President Trump has previously dabbled in conspiracy theories, like the idea that vaccines cause autism or the Chinese created global warming, which made him the preferred candidate of voters who subscribed to these fringe theories during the campaign.
One bloc — chemtrail theorists, who believe that that exhaust from jets is not actually exhaust but a secret government-controlled program that spreads harmful biological agents — is not thrilled with his inaction on the issue since becoming president.
During the campaign, fake news spread that Trump was against chemtrailing as a fake Trump tweet circulated in which he promised an executive order to end chemtrails.
Some chemtrail truthers, like Northern California farmers Tammi Reidl and Rob Neuhauser, had hope that the new President would finally put a stop to dangerous plot. “People chose Donald Trump because [they thought] he tweeted he was gonna stop chemtrails – you know what I mean?” Reidl told The Guardian.
Now, online chemtrail theorists are trying to bring the problem to Trump’s attention. A video posted on YouTube by user RichieFromBoston yesterday titled "TRUMP STOPS CHEMTRAILS executive order,” has already racked up over 45,000 views, and bemoans the persistent chemtrails still in the sky after Trump took office. Facebook groups with names like “Tell Trump About Chemtrails,” have sprung up, though some people seem to think that Trump is already working to put a stop to what Infowars has warned “could wipe out humanity.” The theory has been pushed by high profile conspiracy theorist Alex Jones, whose YouTube channel published a 30 minute video titled "Question: Will Trump Address Chemtrail/GEO Engineering?” Other hoax-focused websites have hinted that Trump may soon be putting an end to the globalist scheme with articles like “Chemtrails to Disappear Courtesy of Trump? Major Announcement From the White House."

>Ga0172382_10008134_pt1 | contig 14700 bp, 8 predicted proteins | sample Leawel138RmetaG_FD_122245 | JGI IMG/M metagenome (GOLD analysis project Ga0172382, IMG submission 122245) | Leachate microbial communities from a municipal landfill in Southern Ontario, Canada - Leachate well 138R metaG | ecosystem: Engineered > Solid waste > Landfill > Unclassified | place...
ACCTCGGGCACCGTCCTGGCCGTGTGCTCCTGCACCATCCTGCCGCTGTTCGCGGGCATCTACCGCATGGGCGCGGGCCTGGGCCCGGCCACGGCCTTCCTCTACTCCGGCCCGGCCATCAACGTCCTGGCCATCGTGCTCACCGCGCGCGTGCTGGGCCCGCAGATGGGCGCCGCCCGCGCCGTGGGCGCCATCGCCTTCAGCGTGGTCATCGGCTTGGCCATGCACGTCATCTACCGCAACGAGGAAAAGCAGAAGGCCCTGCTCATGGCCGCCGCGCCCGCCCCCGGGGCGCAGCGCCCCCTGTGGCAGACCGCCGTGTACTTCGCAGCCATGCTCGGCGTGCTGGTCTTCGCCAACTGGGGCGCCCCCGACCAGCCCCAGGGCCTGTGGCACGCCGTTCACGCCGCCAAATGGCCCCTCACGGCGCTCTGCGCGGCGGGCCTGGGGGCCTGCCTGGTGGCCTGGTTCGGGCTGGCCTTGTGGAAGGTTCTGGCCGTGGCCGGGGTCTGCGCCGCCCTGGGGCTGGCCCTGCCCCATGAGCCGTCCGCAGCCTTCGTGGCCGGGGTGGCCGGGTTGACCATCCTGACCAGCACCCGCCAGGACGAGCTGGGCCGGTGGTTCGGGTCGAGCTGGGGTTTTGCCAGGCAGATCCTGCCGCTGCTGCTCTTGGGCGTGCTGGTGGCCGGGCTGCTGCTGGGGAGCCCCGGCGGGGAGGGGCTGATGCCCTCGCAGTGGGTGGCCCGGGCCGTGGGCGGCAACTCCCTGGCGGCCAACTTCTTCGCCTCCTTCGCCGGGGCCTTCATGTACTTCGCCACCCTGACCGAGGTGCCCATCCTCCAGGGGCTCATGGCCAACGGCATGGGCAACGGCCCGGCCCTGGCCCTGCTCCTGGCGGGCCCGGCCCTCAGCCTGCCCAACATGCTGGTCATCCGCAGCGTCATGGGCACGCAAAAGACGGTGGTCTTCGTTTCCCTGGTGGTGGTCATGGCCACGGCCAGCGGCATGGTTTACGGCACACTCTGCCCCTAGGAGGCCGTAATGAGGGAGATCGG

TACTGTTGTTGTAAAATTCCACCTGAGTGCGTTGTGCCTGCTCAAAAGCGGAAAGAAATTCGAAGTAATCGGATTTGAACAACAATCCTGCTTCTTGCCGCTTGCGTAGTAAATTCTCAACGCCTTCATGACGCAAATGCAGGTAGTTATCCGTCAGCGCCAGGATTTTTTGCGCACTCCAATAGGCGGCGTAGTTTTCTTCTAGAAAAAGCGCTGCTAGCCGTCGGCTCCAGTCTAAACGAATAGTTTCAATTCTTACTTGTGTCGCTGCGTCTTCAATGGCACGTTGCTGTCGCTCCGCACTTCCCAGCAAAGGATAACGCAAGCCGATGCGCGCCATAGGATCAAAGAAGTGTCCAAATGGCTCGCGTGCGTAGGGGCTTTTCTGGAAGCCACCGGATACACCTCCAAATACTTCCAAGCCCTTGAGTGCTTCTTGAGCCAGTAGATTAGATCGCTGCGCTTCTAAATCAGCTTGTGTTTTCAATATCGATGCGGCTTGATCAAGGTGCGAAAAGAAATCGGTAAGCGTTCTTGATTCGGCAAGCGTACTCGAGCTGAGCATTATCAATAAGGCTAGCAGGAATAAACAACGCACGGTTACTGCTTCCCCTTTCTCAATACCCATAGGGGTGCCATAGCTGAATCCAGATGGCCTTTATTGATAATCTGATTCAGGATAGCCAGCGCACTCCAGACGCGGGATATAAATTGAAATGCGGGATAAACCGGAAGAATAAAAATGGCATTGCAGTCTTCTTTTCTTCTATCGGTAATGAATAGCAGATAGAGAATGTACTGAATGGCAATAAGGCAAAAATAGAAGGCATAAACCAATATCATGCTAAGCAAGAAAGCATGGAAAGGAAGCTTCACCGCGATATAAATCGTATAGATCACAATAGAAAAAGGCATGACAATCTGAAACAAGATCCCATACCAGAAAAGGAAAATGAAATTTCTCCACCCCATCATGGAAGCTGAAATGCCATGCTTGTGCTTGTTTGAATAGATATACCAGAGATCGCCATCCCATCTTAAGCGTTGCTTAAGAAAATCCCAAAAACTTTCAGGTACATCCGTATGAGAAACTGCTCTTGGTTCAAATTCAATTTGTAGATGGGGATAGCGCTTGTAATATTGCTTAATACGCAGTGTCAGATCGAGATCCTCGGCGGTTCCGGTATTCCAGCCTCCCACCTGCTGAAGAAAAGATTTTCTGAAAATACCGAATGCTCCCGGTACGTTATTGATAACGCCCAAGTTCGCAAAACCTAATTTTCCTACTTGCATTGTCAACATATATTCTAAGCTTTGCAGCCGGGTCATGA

Not everyone in the chemtrail community has put their faith in Trump
A thorough search by The Outline was unable to find evidence that Trump has ever publicly commented on the plague of chemtrails, much less that he signed an executive order aimed at stopping them.
Not everyone in the chemtrail community has put their faith in Trump. In fact, some have turned against him, posting videos that appear to show what the conspiracy theorists say is Trump touring a plane specifically outfitted to spread chemtrails, or to carry out “stratospheric aerosol injections.” One video, titled “Is This President Trump Touring a Chemtrail Plane? May, 2017” and posted by conspiracy channel Leak Project, has been viewed more than 64,000 times. The man in the video talks about looking at the website for the CIA, where the CIA director supposedly discusses stratospheric aerosol injections. “Isn’t it awesome that the Rothschilds own a 70 percent stake in the Weather Channel?” the man asks.
The existence of chemtrails has been routinely debunked by scientists. However, Trump’s obvious willingness to believe the last thing someone told him has encouraged conspiracy activists to show Trump the truth about what's really going in in our skies.